It’s probably too early in the semester for me to already be exhibiting my bull-in-a-china-shop self, so I will here agree with the view that I have encountered that physicality can indeed be a big factor in how we each as instructors inhabit the spaces in which we teach and the social ecology of our classrooms, and that in this regard, issues of gender may in fact explain why some female instructors may aspire to something like academic…uh…diva-hood. No matter how much I ultimately acclimate myself to the academy, there will always be a little bit of "knucklehead" to me. I’m a big dude with a lot of tattoos who constantly walks through the aisles of the classrooms I'm fortunate enough to share with my students, and bumps desks with my hip when I catch students texting or on facebook, and who sits amongst the students at empty desks when in-class writings and group-work are occurring, so I understand when Showalter touches on how physicality, as it relates to issues of gender especially, can be a big part of how students react to each of us.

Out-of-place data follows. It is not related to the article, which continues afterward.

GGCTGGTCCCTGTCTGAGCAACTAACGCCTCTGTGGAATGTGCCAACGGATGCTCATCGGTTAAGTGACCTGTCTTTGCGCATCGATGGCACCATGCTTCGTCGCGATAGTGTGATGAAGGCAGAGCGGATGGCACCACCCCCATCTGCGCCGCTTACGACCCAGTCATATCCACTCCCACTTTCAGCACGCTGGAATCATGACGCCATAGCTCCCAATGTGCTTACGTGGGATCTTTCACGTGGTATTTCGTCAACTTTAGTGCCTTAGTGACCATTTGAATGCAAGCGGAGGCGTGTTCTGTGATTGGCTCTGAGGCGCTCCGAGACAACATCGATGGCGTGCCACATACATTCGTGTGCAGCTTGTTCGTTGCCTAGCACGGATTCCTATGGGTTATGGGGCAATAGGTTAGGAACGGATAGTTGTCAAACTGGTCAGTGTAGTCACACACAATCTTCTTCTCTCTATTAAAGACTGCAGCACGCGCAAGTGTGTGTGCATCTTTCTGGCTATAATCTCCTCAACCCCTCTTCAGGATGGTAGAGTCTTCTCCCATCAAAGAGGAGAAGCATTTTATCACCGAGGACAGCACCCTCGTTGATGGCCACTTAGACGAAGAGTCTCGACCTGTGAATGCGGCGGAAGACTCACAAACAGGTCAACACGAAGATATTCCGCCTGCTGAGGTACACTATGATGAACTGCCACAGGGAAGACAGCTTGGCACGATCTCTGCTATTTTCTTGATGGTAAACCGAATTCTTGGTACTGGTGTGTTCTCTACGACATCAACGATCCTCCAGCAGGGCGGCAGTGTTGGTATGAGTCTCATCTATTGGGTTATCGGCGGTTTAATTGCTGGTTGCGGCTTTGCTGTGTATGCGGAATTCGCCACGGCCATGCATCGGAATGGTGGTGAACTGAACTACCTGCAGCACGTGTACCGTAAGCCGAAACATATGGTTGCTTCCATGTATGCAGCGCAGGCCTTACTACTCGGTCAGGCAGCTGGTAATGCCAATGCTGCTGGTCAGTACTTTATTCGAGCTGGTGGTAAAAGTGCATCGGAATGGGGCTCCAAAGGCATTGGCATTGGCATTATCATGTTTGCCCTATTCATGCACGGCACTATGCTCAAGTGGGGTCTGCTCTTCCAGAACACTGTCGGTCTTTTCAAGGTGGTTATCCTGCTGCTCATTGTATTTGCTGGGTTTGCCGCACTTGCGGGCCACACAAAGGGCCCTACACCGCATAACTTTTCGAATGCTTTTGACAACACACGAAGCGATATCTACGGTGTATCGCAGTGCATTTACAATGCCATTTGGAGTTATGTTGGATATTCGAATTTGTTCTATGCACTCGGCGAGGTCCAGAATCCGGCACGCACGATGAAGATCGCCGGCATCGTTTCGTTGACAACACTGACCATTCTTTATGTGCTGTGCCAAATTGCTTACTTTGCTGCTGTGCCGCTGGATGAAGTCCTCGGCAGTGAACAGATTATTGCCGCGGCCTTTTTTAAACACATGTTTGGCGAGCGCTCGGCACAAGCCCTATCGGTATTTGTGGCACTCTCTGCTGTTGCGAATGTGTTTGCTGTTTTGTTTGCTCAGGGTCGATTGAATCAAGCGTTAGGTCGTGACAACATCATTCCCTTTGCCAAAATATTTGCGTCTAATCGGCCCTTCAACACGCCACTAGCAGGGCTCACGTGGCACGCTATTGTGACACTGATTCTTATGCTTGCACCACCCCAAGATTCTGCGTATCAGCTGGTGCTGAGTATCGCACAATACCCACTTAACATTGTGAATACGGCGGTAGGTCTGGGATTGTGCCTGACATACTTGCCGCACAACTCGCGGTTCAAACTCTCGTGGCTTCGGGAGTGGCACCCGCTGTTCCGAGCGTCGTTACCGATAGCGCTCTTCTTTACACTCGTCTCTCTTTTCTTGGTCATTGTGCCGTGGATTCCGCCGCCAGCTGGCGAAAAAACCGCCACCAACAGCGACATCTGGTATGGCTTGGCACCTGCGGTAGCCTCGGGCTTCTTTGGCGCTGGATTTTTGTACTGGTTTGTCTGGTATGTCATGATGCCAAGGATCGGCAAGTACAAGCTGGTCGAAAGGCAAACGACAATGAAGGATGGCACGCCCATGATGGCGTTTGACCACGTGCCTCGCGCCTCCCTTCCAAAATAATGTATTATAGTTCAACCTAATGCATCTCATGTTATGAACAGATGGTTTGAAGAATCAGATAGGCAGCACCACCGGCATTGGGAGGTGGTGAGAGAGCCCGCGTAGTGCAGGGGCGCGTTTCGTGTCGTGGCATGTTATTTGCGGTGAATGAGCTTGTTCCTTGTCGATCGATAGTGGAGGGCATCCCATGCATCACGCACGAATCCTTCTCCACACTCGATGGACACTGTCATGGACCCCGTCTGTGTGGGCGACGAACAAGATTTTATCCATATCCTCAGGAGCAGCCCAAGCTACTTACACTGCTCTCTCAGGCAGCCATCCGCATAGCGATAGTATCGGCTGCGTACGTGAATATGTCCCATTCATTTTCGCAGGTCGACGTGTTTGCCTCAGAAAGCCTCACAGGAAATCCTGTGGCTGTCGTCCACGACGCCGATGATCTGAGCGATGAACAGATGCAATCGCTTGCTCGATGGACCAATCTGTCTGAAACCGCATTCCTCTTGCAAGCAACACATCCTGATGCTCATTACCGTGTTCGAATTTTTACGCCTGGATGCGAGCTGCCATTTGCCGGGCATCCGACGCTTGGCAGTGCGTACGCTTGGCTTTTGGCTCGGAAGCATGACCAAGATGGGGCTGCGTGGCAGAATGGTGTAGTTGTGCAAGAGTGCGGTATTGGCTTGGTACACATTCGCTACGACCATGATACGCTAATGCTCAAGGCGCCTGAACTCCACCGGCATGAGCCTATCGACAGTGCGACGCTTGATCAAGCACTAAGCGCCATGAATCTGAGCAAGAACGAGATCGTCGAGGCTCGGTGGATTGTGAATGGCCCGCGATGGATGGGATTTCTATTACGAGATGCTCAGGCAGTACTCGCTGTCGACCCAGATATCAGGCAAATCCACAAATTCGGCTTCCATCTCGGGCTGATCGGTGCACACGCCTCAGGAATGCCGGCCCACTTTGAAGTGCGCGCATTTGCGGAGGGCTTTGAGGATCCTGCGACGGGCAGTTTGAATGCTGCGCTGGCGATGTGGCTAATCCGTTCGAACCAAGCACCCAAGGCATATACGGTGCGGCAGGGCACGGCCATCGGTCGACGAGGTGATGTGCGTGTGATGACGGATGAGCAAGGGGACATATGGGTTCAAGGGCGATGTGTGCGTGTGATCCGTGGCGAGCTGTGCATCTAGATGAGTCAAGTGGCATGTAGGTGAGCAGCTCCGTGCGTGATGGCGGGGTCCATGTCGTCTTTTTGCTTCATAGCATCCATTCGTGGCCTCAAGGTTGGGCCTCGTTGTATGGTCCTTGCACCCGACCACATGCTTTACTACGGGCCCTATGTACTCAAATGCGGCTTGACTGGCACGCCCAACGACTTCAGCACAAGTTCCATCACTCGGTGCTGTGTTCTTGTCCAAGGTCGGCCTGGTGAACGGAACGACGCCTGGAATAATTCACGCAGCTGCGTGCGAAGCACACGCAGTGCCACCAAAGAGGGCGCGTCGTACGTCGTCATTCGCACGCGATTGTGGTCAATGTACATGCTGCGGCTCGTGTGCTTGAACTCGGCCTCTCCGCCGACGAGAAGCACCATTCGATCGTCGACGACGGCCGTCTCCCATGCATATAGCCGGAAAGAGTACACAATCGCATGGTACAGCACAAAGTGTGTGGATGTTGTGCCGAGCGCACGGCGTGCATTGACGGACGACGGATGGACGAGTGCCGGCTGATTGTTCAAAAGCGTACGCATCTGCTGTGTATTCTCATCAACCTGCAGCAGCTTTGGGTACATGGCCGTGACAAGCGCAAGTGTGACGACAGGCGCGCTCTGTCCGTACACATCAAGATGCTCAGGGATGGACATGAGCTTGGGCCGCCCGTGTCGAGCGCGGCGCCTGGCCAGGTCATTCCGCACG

I’m already poaching—from our Owens reading—what I consider to be a great “procedural” idea for introducing assignments to my students, which I intend to use this week when introducing our second project (I already used it today actually). Which is OK, because Owens explains that he was kind of poaching it himself, and as Showalter writes: “One of the best aspects of the work of teaching is that, unlike scholarship, it does not have to be original to be good. We can borrow ideas and methods from our colleagues and our predecessors, dead or alive; we can imitate, copy, and plunder in the confidence that our students will benefit” (9). As Owens describes:
“…have students write briefly about their writing assignments when they are assigned — annotating the assignment, describing in their own words what they will have to do, writing questions they or others might have, and discussing their answers with one another and as a class…I have learned how easily students can misread what I think is a clear assignment and have seen how their questions can force a better project than I had been able to envision.”
I actually did this today. Part of my students’ homework for today was to read the directions for our Project Two. Right at the beginning of the class—before we did anything else—I had them all take out a pen and paper, and had them all give me a brief description in their own words of what they think they are supposed to be doing in Project Two, and then also include at least two questions they had about it. It worked really well, and greatly facilitated our initial conversation about this assignment. I plan on doing this from here on out actually.